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Developing your ISO 27001 asset inventory

Taking a pragmatic approach to your information and physical assets

What’s an asset inventory?

An asset inventory is (unsurprisingly) an inventory of your organisation’s information assets. It’s a very important part of your ISMS because it defines what it’ll protect. So you’ll have to create one to:

  • Build an effective ISMS
  • Achieve ISO 27001 compliance or certification

When we talk about information assets we find that most people think they’re limited to IT equipment like laptops, servers and software. But your asset inventory can also include people, intellectual property and even intangible assets like your organisation’s brand.

Creating your asset inventory

To create your asset inventory, you’ll need to:

  • List your information and physical assets
  • Categorise them by type so you can start thinking about generic risks
  • Assign ownership of each of them
  • Map specific potential risks to each of them
  • Analyse risks to see which ones are unacceptable

If you’re implementing ISO 27001 for the first time, creating your asset inventory can seem quite complicated. But if you’re using you don’t really need to know the ins and outs to get stuck in.

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What goes into an ISO 27001 asset inventory?

Your information assets

Your organisation’s information assets go into your asset inventory. Your information assets are:

  • Any information of value to the organisation
  • Any networks or devices that store, process or make it accessible

The information’s the most important thing here, though of course your networks and devices do still need to be protected. Information of value to your organisation can include:

  • Information or data
  • Intangibles – such as IP, brand and reputation
  • People – Employees, temporary staff, contractors, volunteers etc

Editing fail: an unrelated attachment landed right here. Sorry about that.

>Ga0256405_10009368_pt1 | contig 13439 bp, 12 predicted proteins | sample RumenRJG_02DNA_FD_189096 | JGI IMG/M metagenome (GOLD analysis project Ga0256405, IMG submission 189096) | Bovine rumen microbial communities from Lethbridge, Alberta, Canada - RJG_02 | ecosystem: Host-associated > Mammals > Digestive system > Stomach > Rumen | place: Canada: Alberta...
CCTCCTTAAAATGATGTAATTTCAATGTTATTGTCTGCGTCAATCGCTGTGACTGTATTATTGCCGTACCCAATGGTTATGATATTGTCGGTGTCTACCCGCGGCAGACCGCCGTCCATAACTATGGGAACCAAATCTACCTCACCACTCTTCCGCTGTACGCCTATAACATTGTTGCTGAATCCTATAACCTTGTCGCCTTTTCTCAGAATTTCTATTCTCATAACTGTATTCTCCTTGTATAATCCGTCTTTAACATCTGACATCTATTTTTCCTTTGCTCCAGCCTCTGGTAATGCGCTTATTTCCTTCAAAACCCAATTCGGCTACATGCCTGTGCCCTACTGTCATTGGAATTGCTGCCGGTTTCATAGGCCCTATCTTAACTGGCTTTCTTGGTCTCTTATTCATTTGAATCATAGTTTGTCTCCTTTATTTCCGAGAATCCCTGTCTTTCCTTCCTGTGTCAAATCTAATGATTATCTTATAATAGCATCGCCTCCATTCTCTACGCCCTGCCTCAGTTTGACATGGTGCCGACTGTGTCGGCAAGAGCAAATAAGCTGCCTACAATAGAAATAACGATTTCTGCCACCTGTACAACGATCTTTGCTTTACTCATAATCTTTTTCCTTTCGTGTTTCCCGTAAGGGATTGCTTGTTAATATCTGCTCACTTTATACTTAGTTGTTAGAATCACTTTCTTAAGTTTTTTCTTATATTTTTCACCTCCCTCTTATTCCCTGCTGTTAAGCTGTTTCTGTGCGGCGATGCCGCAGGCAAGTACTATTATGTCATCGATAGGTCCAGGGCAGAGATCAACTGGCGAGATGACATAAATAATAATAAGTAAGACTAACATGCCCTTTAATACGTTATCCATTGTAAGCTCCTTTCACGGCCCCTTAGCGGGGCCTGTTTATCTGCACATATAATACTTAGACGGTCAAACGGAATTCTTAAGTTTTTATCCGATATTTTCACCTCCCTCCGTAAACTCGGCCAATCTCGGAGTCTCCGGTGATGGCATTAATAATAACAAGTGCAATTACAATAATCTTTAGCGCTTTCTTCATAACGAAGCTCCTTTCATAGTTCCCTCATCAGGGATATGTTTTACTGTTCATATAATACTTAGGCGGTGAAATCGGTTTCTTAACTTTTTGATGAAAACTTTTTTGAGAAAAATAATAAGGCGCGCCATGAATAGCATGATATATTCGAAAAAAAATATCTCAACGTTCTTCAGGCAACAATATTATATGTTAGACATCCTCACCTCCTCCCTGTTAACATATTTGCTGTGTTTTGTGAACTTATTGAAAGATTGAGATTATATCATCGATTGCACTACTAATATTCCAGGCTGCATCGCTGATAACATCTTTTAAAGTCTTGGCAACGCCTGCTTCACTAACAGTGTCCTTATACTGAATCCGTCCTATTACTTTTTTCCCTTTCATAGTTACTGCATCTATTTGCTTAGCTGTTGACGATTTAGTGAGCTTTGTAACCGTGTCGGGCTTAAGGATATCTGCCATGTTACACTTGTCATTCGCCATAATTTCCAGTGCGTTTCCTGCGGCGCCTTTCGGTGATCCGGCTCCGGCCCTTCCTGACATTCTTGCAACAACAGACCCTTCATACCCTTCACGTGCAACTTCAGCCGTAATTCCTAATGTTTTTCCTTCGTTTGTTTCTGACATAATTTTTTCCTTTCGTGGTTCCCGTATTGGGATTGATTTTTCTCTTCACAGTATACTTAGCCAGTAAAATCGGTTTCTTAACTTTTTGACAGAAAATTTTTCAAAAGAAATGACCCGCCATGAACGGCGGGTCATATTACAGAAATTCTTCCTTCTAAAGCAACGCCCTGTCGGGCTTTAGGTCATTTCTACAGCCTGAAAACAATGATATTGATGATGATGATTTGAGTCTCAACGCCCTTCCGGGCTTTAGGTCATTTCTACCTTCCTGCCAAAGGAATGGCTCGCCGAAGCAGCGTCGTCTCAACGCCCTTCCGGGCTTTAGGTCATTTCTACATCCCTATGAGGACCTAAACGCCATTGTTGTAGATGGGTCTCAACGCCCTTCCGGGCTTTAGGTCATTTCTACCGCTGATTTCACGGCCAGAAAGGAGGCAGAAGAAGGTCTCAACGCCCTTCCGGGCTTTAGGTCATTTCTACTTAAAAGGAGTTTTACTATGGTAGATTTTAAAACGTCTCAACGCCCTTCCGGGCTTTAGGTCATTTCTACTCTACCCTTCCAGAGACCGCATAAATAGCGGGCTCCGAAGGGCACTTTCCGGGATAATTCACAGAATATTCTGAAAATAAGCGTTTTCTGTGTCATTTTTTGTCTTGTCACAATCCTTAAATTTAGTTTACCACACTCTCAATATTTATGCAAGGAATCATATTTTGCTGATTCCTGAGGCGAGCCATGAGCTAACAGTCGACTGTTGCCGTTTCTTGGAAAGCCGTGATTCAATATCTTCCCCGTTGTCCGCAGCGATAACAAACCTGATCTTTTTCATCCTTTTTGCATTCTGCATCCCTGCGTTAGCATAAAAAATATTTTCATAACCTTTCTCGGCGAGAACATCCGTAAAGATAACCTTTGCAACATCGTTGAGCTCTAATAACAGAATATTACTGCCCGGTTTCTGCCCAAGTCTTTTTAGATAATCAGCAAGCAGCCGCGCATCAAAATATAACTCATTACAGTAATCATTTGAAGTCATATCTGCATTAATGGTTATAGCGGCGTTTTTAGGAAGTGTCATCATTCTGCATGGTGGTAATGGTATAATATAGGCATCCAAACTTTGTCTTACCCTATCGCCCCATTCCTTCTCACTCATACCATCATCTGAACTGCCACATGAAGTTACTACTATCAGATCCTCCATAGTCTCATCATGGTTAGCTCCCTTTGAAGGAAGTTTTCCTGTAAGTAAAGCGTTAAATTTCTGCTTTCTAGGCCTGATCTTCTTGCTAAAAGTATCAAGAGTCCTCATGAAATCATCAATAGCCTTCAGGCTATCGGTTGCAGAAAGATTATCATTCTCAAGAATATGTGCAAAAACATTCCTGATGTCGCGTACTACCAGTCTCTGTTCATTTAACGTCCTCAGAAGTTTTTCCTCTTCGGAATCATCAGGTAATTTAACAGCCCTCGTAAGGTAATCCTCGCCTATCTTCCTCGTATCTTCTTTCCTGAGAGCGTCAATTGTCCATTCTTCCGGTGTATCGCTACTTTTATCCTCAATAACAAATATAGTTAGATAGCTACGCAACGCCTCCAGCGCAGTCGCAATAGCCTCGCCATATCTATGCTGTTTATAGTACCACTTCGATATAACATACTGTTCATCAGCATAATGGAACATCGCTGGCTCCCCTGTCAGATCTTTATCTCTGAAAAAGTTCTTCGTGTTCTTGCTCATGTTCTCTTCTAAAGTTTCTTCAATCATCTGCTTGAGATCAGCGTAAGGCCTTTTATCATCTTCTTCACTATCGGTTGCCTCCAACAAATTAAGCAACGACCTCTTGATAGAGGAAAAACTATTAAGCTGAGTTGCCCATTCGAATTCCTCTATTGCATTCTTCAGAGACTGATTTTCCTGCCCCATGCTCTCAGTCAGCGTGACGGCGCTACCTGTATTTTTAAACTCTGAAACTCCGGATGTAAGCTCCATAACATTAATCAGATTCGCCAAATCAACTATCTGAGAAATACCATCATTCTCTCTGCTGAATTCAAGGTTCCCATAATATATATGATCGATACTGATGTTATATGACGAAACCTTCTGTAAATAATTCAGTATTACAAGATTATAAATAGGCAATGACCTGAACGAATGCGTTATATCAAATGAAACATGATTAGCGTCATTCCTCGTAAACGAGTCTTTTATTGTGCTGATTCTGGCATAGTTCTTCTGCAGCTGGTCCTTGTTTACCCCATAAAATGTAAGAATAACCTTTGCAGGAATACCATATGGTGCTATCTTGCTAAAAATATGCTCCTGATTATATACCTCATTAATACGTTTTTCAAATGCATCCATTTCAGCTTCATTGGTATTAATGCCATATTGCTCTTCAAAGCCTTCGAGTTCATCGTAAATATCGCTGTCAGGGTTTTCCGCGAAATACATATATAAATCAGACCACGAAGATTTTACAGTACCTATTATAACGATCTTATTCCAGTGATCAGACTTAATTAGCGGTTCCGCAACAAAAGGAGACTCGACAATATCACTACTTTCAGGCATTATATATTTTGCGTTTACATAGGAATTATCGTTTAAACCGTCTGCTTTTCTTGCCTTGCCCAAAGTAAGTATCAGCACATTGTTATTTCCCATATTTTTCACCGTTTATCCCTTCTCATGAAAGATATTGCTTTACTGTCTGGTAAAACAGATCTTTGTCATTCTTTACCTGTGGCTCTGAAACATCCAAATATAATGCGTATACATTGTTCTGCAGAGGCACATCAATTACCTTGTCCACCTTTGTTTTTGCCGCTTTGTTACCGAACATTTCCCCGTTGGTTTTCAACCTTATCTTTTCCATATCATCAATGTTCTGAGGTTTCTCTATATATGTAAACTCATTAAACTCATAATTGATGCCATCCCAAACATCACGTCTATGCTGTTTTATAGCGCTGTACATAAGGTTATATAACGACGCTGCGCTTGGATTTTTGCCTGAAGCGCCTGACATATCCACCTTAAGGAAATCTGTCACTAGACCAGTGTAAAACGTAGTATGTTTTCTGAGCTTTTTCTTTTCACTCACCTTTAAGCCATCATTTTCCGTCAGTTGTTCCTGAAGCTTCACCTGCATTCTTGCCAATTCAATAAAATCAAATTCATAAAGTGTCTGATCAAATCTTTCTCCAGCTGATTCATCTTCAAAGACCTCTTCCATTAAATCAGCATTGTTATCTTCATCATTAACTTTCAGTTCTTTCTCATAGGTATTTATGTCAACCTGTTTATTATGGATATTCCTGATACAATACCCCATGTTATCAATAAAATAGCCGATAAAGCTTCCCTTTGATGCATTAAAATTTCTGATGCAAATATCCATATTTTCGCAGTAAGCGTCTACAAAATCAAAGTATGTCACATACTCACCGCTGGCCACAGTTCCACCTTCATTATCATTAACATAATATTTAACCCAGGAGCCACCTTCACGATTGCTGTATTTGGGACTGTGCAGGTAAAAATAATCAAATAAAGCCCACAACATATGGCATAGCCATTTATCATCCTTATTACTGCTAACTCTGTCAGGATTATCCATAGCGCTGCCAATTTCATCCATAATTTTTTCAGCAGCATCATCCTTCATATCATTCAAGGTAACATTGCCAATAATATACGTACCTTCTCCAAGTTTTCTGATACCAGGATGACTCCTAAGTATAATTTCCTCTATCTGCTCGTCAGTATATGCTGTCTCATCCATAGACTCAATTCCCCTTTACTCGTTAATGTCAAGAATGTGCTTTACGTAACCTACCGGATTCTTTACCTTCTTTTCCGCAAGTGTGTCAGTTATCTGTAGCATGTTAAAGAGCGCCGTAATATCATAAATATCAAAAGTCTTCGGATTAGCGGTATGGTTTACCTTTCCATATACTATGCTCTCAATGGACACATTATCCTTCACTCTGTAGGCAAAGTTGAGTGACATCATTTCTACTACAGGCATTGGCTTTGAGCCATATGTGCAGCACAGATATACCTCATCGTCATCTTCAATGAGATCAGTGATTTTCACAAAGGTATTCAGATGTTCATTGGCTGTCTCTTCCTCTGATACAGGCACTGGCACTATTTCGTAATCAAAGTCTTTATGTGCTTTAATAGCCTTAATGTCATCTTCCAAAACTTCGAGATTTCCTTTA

Your physical assets

You’ll also have to work through any physical assets associated with information processing and infrastructure, including:

Hardware: Typically IT servers, network equipment, workstations, mobile devices, etc

  • Software: Your bought-in or bespoke software
  • Services: Any services your end-users receive (e.g. database systems, e-mail etc)
  • Locations & Buildings: Your sites, buildings, offices etc

Grouping your assets

Once you’ve defined your assets, you can group them by:

  • Classification – e.g. public, internal, confidential etc
  • Information type – e.g. personal, personal sensitive, commercial etc
  • Financial or non-financial value

Your auditor will expect to see an inventory or inventories covering all relevant assets that fall within the scope of the ISMS. Each one must have a specific owner and classification. Our platform makes it easy to manage that and more.

Everyone we helped go for an ISO 27001 audit passed first time. You could too.

Who owns the asset and what are their ISO 27001 responsibilities?

The asset owner is the person responsible for making sure that, at minimum, the asset’s:

  • Correctly inventoried, classified and protected
  • Classification and access restrictions are periodically reviewed
  • Handled correctly when the time comes to delete or destroy it

Note that the asset owner is not necessarily its legal or physical holder.

Assigning asset responsibilities

The asset owner sets the asset’s protection requirements in line with their organisation’s policies and standards. They can delegate its day-to-day management responsibilities (e.g. updating inventories, carrying out audits, etc). But they’ll still be ultimately responsible for it.